Louise Erdrich is the author of thirteen novels, five children's books, three volumes of poetry, three works of nonfiction, and one collection of short stories. She won the National Book Critics Circle Award for her debut novel, Love Medicine (1984), and she has been short-listed for the National Book Award (The Last Report on the Miracles at Little No Horse, 2001) and for the Pulitzer Prize (A Plague of Doves, 2008).
The Story: Affluent Minneapolis couple Gil and Irene's outwardly successful marriage is crumbling under the pressure of Irene's escalating alcoholism and Gil's volatile temper. Gil, a talented artist, has achieved success by painting increasingly invasive and humiliating portraits of his wife. Meanwhile, Irene, frantic to forge an identity separate from her husband and his career, returns to school to finish the doctoral dissertation she abandoned 12 years earlier. Irene soon discovers that Gil reads her diary, and she begins to invent disturbing tales of adulterous affairs calculated to infuriate and provoke him. While their unhappy parents are locked in a perilous dance of aggression and retaliation, 14-year-old Florian, 11-year-old Riel, and 6-year-old Stoney scramble to save themselves.
Harper. 255 pages. $25.99. ISBN: 9780061536091
San Francisco Chronicle
"Shadow Tag accomplishes the literary miracle of making a reader ravenous to finish it, while stinging with regret at how soon it must end. ... Readers will shiver to recognize certain elements of relationship (‘They argued sometimes for comfort') conveyed in some of the most shapely, beautiful sentences imaginable." Joan Frank
"For decades, publicists and blurb writers have tried to hawk books by claiming they are ‘literary page-turners.' Shadow Tag is the real thing--a fast-paced novel of exceptional artistic, intellectual, and psychological merit." Perrin Ireland
Kansas City Star
"Despite the slash-and-burn subject matter, this economical novel manages to deliver sly disquisitions on ‘kitsch' and insightful observations on artists and muses who become objectified. ... In a novel full of foreshadowing, which treats shadows and the appropriation of souls as one of its central themes, Shadow Tag is a singular and blisteringly insightful addition to Erdrich's impressive canon." Jeffrey Ann Goudie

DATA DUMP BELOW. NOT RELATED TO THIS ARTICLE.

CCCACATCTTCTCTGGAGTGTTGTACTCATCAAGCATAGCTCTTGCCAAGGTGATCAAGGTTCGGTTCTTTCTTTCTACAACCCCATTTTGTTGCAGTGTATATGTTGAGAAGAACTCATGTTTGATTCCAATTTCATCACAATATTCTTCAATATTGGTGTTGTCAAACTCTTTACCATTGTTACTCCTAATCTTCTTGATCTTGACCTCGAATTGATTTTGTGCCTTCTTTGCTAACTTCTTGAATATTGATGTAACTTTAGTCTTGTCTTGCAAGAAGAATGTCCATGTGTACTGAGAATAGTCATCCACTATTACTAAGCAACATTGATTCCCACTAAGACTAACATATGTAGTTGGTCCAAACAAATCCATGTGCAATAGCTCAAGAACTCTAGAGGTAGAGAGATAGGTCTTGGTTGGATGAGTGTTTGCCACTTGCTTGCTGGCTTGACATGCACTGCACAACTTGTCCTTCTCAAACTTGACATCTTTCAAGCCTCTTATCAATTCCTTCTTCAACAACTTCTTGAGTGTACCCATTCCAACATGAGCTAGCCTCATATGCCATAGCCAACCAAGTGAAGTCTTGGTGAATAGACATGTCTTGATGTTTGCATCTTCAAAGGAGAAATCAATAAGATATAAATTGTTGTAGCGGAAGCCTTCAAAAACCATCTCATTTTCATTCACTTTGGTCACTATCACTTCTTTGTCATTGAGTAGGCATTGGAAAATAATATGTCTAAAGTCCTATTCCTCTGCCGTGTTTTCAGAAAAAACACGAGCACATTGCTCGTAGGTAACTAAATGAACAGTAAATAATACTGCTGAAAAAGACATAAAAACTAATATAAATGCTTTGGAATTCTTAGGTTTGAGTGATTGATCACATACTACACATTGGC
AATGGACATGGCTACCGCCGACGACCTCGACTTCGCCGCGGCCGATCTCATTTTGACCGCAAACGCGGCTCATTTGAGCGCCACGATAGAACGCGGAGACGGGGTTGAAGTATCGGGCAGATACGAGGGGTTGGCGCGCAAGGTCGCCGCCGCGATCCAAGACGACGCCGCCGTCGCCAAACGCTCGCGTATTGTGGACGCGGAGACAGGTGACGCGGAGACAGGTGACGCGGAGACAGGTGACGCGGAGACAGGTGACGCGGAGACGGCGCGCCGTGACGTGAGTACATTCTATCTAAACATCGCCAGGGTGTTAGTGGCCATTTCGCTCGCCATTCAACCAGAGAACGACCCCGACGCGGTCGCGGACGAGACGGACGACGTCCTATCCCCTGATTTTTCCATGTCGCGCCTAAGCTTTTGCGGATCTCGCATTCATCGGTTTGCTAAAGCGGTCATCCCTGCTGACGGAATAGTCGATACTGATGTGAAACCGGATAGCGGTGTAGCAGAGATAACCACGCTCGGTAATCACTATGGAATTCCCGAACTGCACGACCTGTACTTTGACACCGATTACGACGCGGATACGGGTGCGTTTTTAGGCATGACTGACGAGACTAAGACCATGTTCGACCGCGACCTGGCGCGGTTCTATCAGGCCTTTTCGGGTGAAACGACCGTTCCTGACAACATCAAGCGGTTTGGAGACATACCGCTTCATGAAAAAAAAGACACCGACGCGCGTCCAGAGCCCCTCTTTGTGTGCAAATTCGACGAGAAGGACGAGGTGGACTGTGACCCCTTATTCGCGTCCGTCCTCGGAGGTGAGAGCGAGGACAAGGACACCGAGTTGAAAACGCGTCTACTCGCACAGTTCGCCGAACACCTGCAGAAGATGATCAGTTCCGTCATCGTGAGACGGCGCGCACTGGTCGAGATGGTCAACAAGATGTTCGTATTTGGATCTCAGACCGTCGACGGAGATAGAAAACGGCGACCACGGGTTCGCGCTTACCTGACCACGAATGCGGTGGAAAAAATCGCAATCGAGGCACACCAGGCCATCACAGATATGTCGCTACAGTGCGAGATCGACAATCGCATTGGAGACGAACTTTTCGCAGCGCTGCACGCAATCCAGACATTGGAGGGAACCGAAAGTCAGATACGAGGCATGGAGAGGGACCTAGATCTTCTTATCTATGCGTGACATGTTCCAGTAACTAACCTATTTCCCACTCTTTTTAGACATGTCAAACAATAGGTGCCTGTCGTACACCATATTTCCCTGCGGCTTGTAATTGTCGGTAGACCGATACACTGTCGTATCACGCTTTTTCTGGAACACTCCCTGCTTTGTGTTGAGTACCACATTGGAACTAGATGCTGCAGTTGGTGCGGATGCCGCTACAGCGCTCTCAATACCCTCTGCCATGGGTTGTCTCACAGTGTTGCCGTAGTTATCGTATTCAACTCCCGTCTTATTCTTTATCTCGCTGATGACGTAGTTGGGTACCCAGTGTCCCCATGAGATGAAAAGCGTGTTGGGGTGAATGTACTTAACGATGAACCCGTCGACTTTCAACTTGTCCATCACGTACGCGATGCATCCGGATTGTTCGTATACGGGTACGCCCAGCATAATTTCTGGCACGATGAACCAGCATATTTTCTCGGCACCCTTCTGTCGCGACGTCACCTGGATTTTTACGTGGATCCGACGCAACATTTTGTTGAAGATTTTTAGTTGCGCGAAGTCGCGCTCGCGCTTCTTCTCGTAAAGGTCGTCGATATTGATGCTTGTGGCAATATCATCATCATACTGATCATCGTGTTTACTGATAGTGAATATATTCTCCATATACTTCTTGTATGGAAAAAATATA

"[Erdrich] keeps Shadow Tag tightly focused, abandoning entirely the discursive style of her previous books. What would have been oppressively grim in a longer work remains arresting in this taut tale, which comes to us from three narrators as a series of finely cut moments, each just a page or two long." Ron Charles
Minneapolis Star Tribune
"There is a certain denseness, a cultural and psychological richness, in most of Louise Erdrich's work that's largely missing from Shadow Tag. ... This is no Love Medicine or The Plague of Doves. And yet, even if it is a different sort of novel for this author, it is wonderfully, painfully readable and revealing in its own way, owing more to raw emotion than to deliberation." Ellen Akins
NY Times Book Review
"To be sure, in places, Shadow Tag seems more like notes for a novel than fully realized fiction. ... Elsewhere, though, Erdrich's unbridled urgency yields startlingly original phrasing (‘the christbirthing pinecone air') as well as flashes of blinding lucidity." Leah Hager Cohen
Los Angeles Times
"I left the novel with mixed feelings. Despite its psychological acuity, and the tenderness the author has for the kids, I mostly felt trapped in a stifling space with a rather unlikable couple." Brigitte Frase
Shadow Tag, a convincing and captivating portrait of a deteriorating marriage, marks a departure from the byzantine, multigenerational sagas familiar to Erdrich's readers, but most reviewers praised her poetic language, persuasive characters, and fast-paced, edge-of-your-seat plot. A couple of critics raised concerns that the novel lacked the depth and complexity of earlier works because of its narrowed focus, but the Boston Globe praised Shadow Tag's gut-wrenching intensity, and the Washington Post hailed it a "tense little masterpiece of marital strife" that also examines romantic obsession, exploitation, and the problematic relationship between artist and muse. Erdrich's devoted fans may miss the characters and culture of the Ojibwa reservation, but most readers will enjoy this dark and disturbing detour into upper-class Minneapolis.
A Plague of Doves (2008): After a local white family is found murdered outside Pluto, North Dakota, in 1911, an angry mob lynches four innocent Ojibwa men from the nearby reservation. The hangings and their aftermath haunt the little town of Pluto, even as, generations later, the lives of the descendants of both the victims and the vigilantes have intertwined in surprising and significant ways. ( Selection July/Aug 2008)